Jump to ContentJump to Main Navigation
Lyric ApocalypseMilton, Marvell, and the Nature of Events$
Users without a subscription are not able to see the full content.

Ryan Netzley

Print publication date: 2015

Print ISBN-13: 9780823263479

Published to Fordham Scholarship Online: September 2015

DOI: 10.5422/fordham/9780823263479.001.0001

Show Summary Details
Page of

PRINTED FROM FORDHAM SCHOLARSHIP ONLINE (www.fordham.universitypressscholarship.com). (c) Copyright Fordham University Press, 2022. All Rights Reserved. An individual user may print out a PDF of a single chapter of a monograph in FSO for personal use.date: 25 June 2022

What Happens in Lycidas?

What Happens in Lycidas?

Apocalypse, Possibility, and Events in Milton’s Pastoral Elegy

Chapter:
(p.112) Chapter Three What Happens in Lycidas?
Source:
Lyric Apocalypse
Author(s):

Ryan Netzley

Publisher:
Fordham University Press
DOI:10.5422/fordham/9780823263479.003.0003

Milton’s Lycidas depicts a potentiality that does not tend toward actualization. In an occasional elegy purportedly all about the poet’s final response to a friend’s death, Milton outlines a possibility that is free from the directive interventions of not only bossy prelates and hireling wolves but also authoritative speakers like Saint Peter, Apollo, the author himself, and even God. The poem’s famed evocation of apocalyptic justice for greedy prelates—the two-handed engine that threatens to strike once and no more—also shows, paradoxically, the limitations inherent in conceiving of the apocalypse as a final justice or fulfillment. By disavowing the imperatives to perfection and productivity within both teleology and typology, Lycidas attempts to advance an antinomian understanding of liberty, one that would no longer consider autonomy or self-regulation the pinnacle of freedom. As a result, the new revelation that the poem’s final line promises—“To morrow to fresh Woods, and Pastures new”—does not amount to the actualization of a positive program or lurking potential, precisely because such an understanding always devalues possibility, treating it as an unreality until it appears inside the very real world it hopes to change.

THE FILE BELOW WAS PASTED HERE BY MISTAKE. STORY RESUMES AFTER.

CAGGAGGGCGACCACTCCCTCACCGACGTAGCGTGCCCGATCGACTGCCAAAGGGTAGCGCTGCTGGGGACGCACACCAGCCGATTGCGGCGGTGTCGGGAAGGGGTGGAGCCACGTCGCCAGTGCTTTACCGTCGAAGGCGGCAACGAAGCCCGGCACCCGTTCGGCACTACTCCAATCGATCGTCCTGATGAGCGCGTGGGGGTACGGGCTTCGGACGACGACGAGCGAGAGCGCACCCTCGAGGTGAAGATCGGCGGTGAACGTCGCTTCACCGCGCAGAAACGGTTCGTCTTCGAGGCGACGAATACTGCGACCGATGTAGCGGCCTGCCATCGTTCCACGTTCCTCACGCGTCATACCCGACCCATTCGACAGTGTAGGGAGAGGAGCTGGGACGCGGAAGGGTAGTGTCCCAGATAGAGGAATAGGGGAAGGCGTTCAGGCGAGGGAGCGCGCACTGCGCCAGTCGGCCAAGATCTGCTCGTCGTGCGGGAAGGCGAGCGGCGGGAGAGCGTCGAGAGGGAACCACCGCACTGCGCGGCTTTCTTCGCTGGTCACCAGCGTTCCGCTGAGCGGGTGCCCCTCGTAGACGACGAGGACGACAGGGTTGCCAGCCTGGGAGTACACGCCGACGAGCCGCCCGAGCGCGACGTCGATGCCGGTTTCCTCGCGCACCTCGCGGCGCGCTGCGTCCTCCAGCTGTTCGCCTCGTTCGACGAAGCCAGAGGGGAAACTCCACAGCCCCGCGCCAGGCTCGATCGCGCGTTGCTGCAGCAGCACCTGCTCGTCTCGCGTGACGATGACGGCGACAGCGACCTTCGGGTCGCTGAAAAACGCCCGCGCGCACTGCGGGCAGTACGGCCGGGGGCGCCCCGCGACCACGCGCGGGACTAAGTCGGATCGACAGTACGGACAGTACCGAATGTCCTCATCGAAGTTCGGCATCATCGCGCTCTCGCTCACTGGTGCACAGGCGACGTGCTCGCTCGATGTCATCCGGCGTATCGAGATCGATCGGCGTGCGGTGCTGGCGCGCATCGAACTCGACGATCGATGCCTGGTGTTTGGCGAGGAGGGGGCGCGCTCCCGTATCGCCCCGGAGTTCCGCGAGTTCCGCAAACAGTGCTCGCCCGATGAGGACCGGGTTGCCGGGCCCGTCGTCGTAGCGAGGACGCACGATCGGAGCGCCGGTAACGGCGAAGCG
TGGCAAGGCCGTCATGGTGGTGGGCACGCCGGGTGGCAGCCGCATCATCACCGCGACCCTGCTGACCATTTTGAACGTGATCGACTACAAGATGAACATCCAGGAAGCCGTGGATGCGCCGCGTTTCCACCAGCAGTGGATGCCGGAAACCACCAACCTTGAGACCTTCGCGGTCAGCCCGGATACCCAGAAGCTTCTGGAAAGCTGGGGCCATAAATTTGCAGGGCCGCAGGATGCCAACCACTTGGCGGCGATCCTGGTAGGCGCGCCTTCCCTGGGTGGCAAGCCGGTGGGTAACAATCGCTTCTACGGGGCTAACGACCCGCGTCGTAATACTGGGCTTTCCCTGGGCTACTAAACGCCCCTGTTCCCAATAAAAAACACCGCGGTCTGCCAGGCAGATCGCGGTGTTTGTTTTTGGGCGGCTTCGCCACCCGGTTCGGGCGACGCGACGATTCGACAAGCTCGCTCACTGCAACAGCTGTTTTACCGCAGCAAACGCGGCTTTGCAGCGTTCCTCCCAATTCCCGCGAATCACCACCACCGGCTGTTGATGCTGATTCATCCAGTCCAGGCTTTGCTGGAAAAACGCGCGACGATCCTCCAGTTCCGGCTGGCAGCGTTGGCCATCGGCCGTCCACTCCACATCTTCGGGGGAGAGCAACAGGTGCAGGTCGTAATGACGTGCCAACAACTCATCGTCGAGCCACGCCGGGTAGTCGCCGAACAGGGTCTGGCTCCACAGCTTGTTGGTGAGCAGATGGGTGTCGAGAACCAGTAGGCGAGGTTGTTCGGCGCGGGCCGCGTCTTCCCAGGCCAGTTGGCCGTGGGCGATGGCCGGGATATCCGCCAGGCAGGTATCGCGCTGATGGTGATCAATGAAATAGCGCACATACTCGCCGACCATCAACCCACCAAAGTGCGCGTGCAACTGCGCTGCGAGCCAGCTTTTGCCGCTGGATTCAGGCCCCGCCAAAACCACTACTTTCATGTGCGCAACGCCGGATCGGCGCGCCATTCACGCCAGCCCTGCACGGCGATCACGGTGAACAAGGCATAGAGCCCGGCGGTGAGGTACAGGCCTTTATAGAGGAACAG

Keywords:   antinomianism, freedom, Milton, John, occasion, pastoral, possibility, typology

Fordham Scholarship Online requires a subscription or purchase to access the full text of books within the service. Public users can however freely search the site and view the abstracts and keywords for each book and chapter.

Please, subscribe or login to access full text content.

If you think you should have access to this title, please contact your librarian.

To troubleshoot, please check our FAQs , and if you can't find the answer there, please contact us .